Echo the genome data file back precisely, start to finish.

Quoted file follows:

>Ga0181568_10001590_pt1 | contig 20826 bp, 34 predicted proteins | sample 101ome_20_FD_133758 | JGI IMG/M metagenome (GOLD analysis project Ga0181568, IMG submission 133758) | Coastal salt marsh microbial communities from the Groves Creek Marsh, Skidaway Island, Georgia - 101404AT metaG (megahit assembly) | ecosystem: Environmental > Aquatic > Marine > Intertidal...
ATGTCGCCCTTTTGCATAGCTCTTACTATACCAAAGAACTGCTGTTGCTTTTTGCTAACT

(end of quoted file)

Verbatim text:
>Ga0181568_10001590_pt1 | contig 20826 bp, 34 predicted proteins | sample 101ome_20_FD_133758 | JGI IMG/M metagenome (GOLD analysis project Ga0181568, IMG submission 133758) | Coastal salt marsh microbial communities from the Groves Creek Marsh, Skidaway Island, Georgia - 101404AT metaG (megahit assembly) | ecosystem: Environmental > Aquatic > Marine > Intertidal...
ATGTCGCCCTTTTGCATAGCTCTTACTATACCAAAGAACTGCTGTTGCTTTTTGCTAACT